Behind the Counter at Macy’s


It seemed like a good idea at the time: working at Macy’s during the holiday season. As a New Yorker (and a lover of fine merchandise) I’ve always liked Macy’s and while I’m in South Florida working on the solutions-based book “Why We Failed: 40 Years of Education Reform” by Lonnie Palmer, I thought a temporary job would be a good way to assimilate and make a little Christmas money.

Did I say I love fine merchandise? I love to look at it, touch it, admire it. I can spot a $3,000 suit 200 yards away.

I worked for Macy’s in upstate New York 20-plus years ago so I’m not a retail virgin. And I’ve always admired Palm Beach County’s Gardens Mall. How could you not. It’s sparkles, especially at holiday time. So I applied online for a holiday position at the Macy’s in Gardens Mall three miles from where I was staying.

It was the second week of November. I chose an interview time and arrived at the prescribed time. I was interviewed by a manager. He asked if I ever had a situation where someone did something unethical or illegal in the workplace that I was aware of and what did I do.

I shared a situation I faced at work that was reported to me and as the Senior person in my position I had to report it. It never went anywhere but I was protecting myself more than anything.

Apparently that was enough to get me a spot in Fine Jewelry. After a battery of training on a variety of subjects: security, the difference between a precious and semi precious stone, and what to do with toxic waste — I never used that one — I was on the floor opening in the dark, counting necklaces, earrings, rings and bracelets. Every morning and every night hundreds of pieces of jewelry had to be counted before opening and after close of business. Auditors would be strict in February.

I wasn’t sure what to expect. I suspected everyone was shopping online and traffic at Macy’s in Gardens Mall in Palm Beach would be light. I discovered some other things. For one thing, selling fine jewelry is like selling narcotics. (I have friends who are nurses.) Everything is locked. And when you’re holiday help, you get the worst keys. But you learn to live with them. (It is not a job for the faint of heart.)

I learned that people don’t like working in Fine Jewelry because there are so many procedures, but most of the people who work there have been there a long time.

And I learned that cash is a rare commodity. I can count on one hand how many times customers paid in cash between Black Friday and Boxing Day.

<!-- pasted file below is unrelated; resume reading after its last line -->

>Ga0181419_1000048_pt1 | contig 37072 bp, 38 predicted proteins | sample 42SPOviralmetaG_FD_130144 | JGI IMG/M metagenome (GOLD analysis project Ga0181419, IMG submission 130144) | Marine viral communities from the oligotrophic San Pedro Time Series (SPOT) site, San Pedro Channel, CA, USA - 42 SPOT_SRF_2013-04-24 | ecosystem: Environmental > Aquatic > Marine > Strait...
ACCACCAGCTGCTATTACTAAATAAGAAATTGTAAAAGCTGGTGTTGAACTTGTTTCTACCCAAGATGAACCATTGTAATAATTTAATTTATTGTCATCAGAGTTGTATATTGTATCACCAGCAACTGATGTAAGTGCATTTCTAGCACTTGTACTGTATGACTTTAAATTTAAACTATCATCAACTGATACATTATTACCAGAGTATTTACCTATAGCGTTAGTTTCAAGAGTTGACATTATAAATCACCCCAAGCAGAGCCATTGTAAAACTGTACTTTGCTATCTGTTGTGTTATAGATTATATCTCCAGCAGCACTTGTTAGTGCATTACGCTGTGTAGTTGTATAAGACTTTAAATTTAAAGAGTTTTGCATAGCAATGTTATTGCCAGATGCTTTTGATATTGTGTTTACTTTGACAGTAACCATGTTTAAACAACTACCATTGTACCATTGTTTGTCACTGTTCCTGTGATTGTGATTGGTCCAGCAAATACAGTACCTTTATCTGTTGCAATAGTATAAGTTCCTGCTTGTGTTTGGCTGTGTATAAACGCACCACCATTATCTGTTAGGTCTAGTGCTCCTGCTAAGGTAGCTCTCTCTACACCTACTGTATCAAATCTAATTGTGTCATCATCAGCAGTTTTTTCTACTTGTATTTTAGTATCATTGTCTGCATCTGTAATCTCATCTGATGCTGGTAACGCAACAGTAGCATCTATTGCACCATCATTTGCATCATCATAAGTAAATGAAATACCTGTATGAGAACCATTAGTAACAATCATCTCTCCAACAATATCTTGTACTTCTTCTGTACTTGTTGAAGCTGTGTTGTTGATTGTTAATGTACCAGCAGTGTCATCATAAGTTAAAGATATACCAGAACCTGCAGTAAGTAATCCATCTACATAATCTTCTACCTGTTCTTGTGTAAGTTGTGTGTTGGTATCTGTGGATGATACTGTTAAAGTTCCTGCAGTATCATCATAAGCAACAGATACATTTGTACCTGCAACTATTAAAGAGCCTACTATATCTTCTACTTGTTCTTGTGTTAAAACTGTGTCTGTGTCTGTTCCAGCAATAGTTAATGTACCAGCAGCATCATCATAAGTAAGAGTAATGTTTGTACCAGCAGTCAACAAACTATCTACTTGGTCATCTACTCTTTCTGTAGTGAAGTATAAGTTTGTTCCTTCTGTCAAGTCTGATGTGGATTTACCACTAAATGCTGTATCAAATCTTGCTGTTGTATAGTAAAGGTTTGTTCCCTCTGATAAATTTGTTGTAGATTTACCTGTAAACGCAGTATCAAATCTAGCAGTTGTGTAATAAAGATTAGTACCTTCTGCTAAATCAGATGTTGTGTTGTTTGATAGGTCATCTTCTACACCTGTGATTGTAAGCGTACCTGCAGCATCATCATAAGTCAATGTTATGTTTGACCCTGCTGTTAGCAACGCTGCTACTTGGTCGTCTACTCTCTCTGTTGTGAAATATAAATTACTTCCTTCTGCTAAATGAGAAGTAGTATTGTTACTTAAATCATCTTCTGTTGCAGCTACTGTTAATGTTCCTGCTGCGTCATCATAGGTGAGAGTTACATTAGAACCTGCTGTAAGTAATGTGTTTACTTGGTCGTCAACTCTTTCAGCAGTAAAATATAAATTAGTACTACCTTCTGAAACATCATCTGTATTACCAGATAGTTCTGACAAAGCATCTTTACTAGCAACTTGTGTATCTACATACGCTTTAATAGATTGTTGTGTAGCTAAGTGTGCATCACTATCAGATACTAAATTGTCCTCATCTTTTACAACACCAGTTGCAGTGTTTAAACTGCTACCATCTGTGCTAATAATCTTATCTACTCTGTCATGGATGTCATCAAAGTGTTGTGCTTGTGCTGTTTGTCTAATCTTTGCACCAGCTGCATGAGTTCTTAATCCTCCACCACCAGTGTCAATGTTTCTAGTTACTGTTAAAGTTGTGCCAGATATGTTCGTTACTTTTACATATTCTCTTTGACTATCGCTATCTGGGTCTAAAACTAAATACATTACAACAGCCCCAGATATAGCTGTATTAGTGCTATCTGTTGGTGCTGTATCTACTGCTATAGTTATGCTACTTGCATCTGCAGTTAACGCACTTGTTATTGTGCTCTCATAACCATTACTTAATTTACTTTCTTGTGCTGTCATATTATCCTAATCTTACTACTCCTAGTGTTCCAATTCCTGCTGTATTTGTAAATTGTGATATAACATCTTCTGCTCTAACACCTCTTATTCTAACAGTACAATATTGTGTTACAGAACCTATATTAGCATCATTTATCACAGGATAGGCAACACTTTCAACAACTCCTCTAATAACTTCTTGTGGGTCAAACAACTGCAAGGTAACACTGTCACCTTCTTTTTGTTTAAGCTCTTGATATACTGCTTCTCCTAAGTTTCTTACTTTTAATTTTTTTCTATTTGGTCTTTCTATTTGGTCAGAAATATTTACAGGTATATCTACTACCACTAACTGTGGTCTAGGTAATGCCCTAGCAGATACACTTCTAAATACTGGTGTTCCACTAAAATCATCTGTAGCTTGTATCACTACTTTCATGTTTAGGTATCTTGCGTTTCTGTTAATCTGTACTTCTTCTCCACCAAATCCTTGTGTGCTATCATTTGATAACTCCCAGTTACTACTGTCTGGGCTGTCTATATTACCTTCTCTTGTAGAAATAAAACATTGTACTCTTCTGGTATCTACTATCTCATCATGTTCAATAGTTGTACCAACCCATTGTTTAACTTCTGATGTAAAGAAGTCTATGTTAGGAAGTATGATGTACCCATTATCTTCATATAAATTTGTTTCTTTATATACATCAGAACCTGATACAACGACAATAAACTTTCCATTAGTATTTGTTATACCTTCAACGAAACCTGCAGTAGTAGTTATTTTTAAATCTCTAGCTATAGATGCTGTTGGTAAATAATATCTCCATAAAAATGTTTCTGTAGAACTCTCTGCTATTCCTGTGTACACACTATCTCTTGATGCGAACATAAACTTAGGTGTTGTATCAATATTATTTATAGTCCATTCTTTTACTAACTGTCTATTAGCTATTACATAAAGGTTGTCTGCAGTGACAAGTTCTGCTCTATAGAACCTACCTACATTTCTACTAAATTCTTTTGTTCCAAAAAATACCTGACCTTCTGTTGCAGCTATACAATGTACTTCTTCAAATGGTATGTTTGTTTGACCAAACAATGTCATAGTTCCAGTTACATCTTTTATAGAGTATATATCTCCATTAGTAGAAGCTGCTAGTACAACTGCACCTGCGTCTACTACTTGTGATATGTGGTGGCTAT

I discovered something else: online shopping can’t hold a candle to the relationship you form with customers in the store at the mall. Even when you’re only spending 15 minutes with someone. There was:

  • The man (middle aged if we’re honest) who didn’t want to move in with his girlfriend because she has a cat.
  • The woman (definitely middle aged) whose adult son was lovely but clearly on the autism spectrum. He was looking at a St. Christopher medal. She told him 10 times this was the only day she would buy it because it was on sale. She would not be coming back tomorrow. He wondered if one was shinier than another. She managed a mobile home park in New Jersey and was trying to get out of the northeast for a few months.
  • The woman who came running up after Christmas to say: “Do you remember me?” She held out her hand; it was a very pretty diamond ring. “I had a daughter I was trying to get her opinion?” I remembered the daughter.
    The woman and her millennial daughter and son buying a watch to replace her husband’s (their stepfather’s) watch which she broke in anger. The same watch that made her take notice of him 15 years ago. Oops!
  • The man who was proposing (middle aged man) for a third time.
    The man whose wife just had a baby a week ago. His “adult” daughter was helping him buy the gift, earrings and a necklace. I was thinking: this woman doesn’t need a necklace.
  • And the mothers who were buying gifts for their sons to give to their girlfriends.

Ultimately, they all added up to sales. We sold a lot of jewelry between Black Friday and Christmas. I sold tens of thousands of dollars worth of jewelry. And I was — am — a rookie. The people I worked with — Martha, Mani, Latasha, Patricia, Ann Marie, Cookie, Marie, Ruth, Michael, Vanessa, Kim, Anastasia, Debra, Lorraine, Deema, Katie and Lydia — were pros. They only tolerated me. After all, there was a commission and this was the time of year to make it.

Would I do it again next year?

Definitely. Turns out it was a good idea.

And I’m happy to report it was a good year for retailers, according to MasterCard SpendingPulse, which studies transaction and survey data on purchases made with credit cards, cash and checks. Retail sales were up 7.9 percent compared to the same period last year. (click here for the Washington Post story.)

Now we just have to work on the stock market.

Happy New Year!

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